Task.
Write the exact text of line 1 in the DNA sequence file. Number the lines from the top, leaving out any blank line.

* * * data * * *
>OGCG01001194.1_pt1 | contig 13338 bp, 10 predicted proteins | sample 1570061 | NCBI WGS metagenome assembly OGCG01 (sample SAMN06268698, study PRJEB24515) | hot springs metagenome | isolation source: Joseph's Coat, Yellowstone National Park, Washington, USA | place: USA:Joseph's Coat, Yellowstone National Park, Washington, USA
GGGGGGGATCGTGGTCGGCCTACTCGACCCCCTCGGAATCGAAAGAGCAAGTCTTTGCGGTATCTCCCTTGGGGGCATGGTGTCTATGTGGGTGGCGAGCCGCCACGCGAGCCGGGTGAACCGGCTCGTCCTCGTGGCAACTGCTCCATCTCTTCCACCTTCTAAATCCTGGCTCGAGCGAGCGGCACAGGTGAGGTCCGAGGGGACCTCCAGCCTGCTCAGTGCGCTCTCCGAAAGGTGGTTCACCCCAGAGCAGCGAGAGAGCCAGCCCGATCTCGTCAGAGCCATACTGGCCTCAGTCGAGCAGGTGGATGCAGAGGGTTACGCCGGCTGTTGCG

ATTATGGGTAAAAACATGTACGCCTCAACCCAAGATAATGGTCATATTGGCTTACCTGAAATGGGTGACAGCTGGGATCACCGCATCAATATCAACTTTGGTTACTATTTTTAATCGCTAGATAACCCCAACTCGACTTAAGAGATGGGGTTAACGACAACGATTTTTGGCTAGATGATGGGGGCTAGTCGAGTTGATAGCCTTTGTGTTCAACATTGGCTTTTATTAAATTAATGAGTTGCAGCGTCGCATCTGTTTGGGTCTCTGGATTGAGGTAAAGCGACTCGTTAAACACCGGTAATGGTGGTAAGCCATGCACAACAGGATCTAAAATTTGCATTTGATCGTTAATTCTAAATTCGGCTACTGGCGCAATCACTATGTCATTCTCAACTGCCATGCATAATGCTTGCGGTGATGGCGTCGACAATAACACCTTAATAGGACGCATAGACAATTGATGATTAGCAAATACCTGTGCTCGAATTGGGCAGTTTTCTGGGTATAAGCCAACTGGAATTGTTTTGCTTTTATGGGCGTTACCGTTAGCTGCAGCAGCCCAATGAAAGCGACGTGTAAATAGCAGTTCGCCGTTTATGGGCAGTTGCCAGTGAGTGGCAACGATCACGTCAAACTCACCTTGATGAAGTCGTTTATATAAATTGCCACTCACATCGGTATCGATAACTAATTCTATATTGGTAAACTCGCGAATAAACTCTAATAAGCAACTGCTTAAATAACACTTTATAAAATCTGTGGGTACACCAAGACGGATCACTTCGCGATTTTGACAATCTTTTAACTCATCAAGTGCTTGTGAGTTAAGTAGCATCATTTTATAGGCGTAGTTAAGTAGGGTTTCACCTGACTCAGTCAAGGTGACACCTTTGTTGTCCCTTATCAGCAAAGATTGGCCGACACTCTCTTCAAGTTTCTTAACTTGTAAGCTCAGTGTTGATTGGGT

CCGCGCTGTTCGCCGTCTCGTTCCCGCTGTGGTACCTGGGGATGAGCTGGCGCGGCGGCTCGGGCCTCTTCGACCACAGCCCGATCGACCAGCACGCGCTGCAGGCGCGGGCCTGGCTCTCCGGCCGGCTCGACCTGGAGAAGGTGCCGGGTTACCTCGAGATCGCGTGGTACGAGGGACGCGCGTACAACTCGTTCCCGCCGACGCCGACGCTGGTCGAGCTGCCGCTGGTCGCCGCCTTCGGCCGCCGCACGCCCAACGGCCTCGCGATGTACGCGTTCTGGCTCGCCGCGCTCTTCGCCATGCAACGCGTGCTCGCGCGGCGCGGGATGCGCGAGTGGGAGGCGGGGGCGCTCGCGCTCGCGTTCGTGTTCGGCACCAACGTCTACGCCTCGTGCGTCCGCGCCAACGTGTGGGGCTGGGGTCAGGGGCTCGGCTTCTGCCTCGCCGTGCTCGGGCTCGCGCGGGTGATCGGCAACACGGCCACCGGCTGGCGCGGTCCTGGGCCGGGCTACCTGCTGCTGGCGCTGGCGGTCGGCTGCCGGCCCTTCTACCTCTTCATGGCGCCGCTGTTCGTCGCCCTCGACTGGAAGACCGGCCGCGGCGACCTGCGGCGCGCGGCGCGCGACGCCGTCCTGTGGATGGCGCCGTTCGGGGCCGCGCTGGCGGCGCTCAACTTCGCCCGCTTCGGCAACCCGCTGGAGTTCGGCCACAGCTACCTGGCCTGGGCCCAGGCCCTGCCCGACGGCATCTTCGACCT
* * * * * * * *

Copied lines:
>OGCG01001194.1_pt1 | contig 13338 bp, 10 predicted proteins | sample 1570061 | NCBI WGS metagenome assembly OGCG01 (sample SAMN06268698, study PRJEB24515) | hot springs metagenome | isolation source: Joseph's Coat, Yellowstone National Park, Washington, USA | place: USA:Joseph's Coat, Yellowstone National Park, Washington, USA